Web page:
Home of Building Operating Management & Facility Maintenance Decisions
Insider Reports

FacilitiesNet eNewsletter
eNews Best Information Tool For Busy FMs
We will keep you updated with trends, education, strategies, insights & benchmarks to help drive your career & project success.
Sign up for eBook

Facility Maintenance Decisions

Surveying Motors for Energy-Efficiency Improvements

The first step is to survey all motors in the facility. Gather nameplate information and obtain field measurements — voltage, amperage, power factor, operating speed — under typical operating conditions. The initial focus should be on motors that exceed minimum size and operating-duration criteria.

The characteristics of motors to focus on typically include:

• three-phase NEMA design B motor

• non-specialty motors

• 10-600 hp

• at least 2,000 hours per year of operation

• constant load, not intermittent, cyclic, or fluctuating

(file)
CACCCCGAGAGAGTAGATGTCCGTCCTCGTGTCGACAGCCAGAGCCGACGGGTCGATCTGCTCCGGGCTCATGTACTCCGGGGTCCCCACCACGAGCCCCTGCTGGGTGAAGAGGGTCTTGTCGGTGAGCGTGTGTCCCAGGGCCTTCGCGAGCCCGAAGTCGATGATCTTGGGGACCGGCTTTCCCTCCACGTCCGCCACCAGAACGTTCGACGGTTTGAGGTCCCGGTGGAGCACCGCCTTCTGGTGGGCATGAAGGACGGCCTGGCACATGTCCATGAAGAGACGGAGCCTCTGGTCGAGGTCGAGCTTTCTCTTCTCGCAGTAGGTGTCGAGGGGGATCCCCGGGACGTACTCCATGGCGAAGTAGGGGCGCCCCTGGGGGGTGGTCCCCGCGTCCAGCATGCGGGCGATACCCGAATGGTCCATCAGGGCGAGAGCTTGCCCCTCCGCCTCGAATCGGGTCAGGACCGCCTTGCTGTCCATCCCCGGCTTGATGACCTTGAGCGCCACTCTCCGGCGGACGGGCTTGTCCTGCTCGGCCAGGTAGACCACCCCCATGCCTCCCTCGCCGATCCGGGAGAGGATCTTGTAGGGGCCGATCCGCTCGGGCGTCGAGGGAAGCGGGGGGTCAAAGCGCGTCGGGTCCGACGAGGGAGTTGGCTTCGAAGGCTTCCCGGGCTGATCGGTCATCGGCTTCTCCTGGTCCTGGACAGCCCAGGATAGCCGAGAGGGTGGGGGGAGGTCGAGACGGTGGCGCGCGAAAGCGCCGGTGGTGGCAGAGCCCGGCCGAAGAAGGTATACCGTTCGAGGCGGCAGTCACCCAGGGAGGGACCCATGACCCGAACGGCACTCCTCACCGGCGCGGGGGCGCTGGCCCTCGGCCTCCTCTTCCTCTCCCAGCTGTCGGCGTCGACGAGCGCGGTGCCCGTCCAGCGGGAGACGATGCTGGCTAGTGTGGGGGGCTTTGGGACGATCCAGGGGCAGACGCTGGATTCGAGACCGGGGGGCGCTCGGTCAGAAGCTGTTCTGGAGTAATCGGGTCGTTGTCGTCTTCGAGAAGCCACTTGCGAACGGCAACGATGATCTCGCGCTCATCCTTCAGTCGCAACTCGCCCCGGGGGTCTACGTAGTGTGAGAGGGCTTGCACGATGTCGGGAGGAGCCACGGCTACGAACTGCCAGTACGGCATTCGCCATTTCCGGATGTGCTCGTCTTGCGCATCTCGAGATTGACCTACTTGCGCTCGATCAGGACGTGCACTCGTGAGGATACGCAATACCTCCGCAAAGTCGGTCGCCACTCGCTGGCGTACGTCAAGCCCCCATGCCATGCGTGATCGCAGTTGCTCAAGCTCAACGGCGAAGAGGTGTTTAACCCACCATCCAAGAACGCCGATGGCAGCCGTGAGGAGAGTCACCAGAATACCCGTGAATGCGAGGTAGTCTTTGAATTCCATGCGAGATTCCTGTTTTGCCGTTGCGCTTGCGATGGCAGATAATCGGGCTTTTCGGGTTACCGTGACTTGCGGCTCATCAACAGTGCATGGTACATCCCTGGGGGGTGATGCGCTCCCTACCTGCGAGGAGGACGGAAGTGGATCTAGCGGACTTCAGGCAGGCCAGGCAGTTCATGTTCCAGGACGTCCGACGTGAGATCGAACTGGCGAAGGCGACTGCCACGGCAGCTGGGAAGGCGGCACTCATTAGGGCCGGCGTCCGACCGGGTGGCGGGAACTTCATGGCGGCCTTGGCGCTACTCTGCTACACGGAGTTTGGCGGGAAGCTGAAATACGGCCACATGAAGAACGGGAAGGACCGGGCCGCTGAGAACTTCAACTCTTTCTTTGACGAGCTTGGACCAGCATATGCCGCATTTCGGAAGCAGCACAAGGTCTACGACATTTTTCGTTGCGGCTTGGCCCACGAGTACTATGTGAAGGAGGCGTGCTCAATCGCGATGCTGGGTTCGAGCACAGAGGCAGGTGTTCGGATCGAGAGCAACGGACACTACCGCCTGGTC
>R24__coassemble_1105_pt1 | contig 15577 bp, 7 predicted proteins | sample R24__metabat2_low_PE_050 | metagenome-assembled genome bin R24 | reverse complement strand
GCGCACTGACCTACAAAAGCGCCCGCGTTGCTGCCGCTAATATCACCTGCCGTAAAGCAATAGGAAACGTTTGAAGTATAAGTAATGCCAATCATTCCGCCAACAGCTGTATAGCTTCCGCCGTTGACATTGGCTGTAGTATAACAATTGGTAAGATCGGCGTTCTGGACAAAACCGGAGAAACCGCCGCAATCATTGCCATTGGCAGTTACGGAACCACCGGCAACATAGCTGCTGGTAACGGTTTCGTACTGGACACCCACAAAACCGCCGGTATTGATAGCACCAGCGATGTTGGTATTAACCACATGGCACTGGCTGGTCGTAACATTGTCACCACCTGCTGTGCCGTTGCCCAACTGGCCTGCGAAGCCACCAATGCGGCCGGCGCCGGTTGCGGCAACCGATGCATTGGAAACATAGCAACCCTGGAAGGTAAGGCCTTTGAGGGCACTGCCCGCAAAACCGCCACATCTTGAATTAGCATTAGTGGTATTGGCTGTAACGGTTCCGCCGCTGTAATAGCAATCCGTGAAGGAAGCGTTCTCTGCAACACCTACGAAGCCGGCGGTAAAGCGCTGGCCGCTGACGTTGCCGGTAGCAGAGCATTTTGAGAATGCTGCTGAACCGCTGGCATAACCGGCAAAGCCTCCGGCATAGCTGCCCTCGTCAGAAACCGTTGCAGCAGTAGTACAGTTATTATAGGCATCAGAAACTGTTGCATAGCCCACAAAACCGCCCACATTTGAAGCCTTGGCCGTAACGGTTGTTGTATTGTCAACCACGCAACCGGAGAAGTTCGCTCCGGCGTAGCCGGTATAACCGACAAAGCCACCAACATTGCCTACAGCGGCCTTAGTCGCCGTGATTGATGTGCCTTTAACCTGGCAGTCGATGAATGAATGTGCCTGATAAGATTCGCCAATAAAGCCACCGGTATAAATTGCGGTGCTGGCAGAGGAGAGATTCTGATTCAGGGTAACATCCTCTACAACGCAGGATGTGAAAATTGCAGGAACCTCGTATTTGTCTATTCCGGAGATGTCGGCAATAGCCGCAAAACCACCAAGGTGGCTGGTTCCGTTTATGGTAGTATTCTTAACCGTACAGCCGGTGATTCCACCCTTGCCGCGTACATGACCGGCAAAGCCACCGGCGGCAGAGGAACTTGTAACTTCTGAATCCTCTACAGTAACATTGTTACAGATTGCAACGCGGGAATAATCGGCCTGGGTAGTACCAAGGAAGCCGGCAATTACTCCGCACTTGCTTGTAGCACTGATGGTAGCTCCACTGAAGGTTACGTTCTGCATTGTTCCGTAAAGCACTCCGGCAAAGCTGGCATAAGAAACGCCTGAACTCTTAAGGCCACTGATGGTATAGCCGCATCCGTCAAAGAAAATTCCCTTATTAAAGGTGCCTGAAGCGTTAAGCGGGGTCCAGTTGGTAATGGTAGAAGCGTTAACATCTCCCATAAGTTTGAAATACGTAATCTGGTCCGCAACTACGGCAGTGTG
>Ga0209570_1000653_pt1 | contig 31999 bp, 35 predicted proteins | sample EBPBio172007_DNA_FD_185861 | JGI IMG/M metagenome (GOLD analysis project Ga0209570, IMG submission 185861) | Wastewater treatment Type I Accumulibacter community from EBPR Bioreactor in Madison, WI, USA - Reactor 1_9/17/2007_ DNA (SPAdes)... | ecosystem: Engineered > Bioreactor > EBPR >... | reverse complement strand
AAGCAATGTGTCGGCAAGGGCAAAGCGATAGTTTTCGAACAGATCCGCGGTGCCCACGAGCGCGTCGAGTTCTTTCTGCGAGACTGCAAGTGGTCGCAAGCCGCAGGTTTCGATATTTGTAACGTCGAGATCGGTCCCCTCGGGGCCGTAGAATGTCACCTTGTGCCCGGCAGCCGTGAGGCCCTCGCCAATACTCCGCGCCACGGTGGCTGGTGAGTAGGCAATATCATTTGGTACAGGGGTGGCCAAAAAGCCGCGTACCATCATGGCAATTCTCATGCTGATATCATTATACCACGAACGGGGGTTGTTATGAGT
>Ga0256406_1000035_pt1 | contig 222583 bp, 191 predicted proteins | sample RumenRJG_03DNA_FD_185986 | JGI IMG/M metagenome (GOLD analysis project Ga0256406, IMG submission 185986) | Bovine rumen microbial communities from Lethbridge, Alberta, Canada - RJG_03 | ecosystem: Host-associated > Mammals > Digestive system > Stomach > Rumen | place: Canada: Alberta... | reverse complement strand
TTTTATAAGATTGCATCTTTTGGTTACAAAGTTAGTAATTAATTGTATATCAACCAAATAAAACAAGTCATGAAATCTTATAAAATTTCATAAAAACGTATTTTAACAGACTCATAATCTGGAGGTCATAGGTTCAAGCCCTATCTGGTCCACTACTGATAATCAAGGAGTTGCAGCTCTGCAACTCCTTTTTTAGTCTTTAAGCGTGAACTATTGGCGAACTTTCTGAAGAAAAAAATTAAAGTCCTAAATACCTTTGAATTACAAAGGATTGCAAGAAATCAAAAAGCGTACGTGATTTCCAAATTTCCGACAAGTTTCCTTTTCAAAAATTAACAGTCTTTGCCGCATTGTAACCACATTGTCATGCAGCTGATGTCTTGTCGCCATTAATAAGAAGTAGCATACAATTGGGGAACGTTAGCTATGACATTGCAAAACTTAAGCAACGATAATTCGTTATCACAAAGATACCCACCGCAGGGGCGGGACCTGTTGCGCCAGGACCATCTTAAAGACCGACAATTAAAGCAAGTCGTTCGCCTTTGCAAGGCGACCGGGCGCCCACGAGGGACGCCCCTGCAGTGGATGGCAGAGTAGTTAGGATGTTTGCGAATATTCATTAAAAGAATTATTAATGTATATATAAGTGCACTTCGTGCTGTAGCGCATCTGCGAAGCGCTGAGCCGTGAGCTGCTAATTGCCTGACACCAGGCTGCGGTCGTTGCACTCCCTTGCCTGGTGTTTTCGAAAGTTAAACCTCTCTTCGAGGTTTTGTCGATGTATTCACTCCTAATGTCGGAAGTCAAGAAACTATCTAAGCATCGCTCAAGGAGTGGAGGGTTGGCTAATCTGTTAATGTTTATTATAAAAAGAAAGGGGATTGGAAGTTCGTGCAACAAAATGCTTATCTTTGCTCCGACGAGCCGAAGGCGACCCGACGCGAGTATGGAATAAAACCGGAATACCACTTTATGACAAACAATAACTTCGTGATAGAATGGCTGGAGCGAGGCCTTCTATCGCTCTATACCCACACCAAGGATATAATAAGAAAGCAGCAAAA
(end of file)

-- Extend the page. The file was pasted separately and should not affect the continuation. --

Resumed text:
• older or rewound standard efficiency motors

• easy access

• readable nameplate.

In conducting a motor-replacement analysis, it can be helpful to divide the motors into three categories.

The first category includes motors to replace immediately to achieve immediate payback, improved reliability or utility rebates. These include motors that run continuously — typically 8,000 hours or more a year — are inefficient or oversized, or are covered by attractive utility rebate programs. Managers should order an efficient replacement motor soon and have it installed at the next available opportunity, such as during scheduled downtime.

The second category is motors to replace at time of failure that can provide an intermediate payback. When these motors fail, managers should replace them with an energy-efficient model. Contact dealers immediately to review the efficiency and prices of available motors.

After identifying the most cost-effective replacement model, decide whether to buy it and keep it on hand as a spare or wait until the existing motor fails. This choice depends on how quickly a supplier can provide an energy-efficient motor, how quickly a failed motor needs replacing, and how many motors of the same size and type the facility uses.

The third category includes motors to leave in service because they offer extended payback. These motors already are reasonably efficient or used less than 2,000 hours each year. Managers can opt to rewind them or replace them with similar motors.

Contact FacilitiesNet Editorial Staff »

  posted on 9/1/2008   Article Use Policy